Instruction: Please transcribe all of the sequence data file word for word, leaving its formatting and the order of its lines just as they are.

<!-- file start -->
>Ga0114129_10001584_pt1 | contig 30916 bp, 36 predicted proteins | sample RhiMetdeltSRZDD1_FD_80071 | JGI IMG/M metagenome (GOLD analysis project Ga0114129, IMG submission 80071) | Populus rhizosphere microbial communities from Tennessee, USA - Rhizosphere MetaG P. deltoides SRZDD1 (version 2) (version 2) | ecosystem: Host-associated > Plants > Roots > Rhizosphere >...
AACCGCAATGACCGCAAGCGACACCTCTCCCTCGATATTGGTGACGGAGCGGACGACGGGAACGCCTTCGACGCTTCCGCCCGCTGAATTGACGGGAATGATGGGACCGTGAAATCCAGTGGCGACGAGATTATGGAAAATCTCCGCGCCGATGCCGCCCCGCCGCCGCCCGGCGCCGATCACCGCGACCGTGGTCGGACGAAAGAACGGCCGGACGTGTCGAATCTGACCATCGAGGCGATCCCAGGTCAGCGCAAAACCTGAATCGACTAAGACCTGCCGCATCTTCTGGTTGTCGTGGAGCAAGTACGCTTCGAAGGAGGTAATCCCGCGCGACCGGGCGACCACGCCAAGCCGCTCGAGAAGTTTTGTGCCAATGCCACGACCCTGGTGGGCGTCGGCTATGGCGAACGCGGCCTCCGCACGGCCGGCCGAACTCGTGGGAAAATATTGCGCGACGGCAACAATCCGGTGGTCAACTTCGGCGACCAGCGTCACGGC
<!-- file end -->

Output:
>Ga0114129_10001584_pt1 | contig 30916 bp, 36 predicted proteins | sample RhiMetdeltSRZDD1_FD_80071 | JGI IMG/M metagenome (GOLD analysis project Ga0114129, IMG submission 80071) | Populus rhizosphere microbial communities from Tennessee, USA - Rhizosphere MetaG P. deltoides SRZDD1 (version 2) (version 2) | ecosystem: Host-associated > Plants > Roots > Rhizosphere >...
AACCGCAATGACCGCAAGCGACACCTCTCCCTCGATATTGGTGACGGAGCGGACGACGGGAACGCCTTCGACGCTTCCGCCCGCTGAATTGACGGGAATGATGGGACCGTGAAATCCAGTGGCGACGAGATTATGGAAAATCTCCGCGCCGATGCCGCCCCGCCGCCGCCCGGCGCCGATCACCGCGACCGTGGTCGGACGAAAGAACGGCCGGACGTGTCGAATCTGACCATCGAGGCGATCCCAGGTCAGCGCAAAACCTGAATCGACTAAGACCTGCCGCATCTTCTGGTTGTCGTGGAGCAAGTACGCTTCGAAGGAGGTAATCCCGCGCGACCGGGCGACCACGCCAAGCCGCTCGAGAAGTTTTGTGCCAATGCCACGACCCTGGTGGGCGTCGGCTATGGCGAACGCGGCCTCCGCACGGCCGGCCGAACTCGTGGGAAAATATTGCGCGACGGCAACAATCCGGTGGTCAACTTCGGCGACCAGCGTCACGGC